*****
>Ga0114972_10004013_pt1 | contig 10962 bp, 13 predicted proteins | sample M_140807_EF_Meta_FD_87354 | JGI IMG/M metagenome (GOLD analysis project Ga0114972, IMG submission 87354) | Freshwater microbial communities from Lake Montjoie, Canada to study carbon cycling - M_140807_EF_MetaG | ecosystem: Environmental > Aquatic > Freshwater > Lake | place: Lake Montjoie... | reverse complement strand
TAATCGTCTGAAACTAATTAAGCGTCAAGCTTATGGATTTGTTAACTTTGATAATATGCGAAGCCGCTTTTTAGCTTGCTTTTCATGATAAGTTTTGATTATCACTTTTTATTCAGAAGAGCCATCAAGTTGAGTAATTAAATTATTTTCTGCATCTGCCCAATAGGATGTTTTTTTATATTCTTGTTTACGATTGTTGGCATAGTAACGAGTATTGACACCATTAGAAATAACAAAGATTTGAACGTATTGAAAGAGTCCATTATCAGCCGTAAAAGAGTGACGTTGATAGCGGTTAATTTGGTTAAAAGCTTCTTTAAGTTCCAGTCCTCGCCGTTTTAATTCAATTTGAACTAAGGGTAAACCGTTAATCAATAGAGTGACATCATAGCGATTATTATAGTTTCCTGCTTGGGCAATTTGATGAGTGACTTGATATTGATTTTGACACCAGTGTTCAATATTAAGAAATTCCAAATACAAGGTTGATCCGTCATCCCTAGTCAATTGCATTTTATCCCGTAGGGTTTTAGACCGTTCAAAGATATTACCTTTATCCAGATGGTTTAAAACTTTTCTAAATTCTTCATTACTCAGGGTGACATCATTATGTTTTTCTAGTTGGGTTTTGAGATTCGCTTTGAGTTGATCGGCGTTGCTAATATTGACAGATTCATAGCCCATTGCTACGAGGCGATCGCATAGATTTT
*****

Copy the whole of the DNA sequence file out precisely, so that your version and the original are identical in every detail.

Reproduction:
>Ga0114972_10004013_pt1 | contig 10962 bp, 13 predicted proteins | sample M_140807_EF_Meta_FD_87354 | JGI IMG/M metagenome (GOLD analysis project Ga0114972, IMG submission 87354) | Freshwater microbial communities from Lake Montjoie, Canada to study carbon cycling - M_140807_EF_MetaG | ecosystem: Environmental > Aquatic > Freshwater > Lake | place: Lake Montjoie... | reverse complement strand
TAATCGTCTGAAACTAATTAAGCGTCAAGCTTATGGATTTGTTAACTTTGATAATATGCGAAGCCGCTTTTTAGCTTGCTTTTCATGATAAGTTTTGATTATCACTTTTTATTCAGAAGAGCCATCAAGTTGAGTAATTAAATTATTTTCTGCATCTGCCCAATAGGATGTTTTTTTATATTCTTGTTTACGATTGTTGGCATAGTAACGAGTATTGACACCATTAGAAATAACAAAGATTTGAACGTATTGAAAGAGTCCATTATCAGCCGTAAAAGAGTGACGTTGATAGCGGTTAATTTGGTTAAAAGCTTCTTTAAGTTCCAGTCCTCGCCGTTTTAATTCAATTTGAACTAAGGGTAAACCGTTAATCAATAGAGTGACATCATAGCGATTATTATAGTTTCCTGCTTGGGCAATTTGATGAGTGACTTGATATTGATTTTGACACCAGTGTTCAATATTAAGAAATTCCAAATACAAGGTTGATCCGTCATCCCTAGTCAATTGCATTTTATCCCGTAGGGTTTTAGACCGTTCAAAGATATTACCTTTATCCAGATGGTTTAAAACTTTTCTAAATTCTTCATTACTCAGGGTGACATCATTATGTTTTTCTAGTTGGGTTTTGAGATTCGCTTTGAGTTGATCGGCGTTGCTAATATTGACAGATTCATAGCCCATTGCTACGAGGCGATCGCATAGATTTT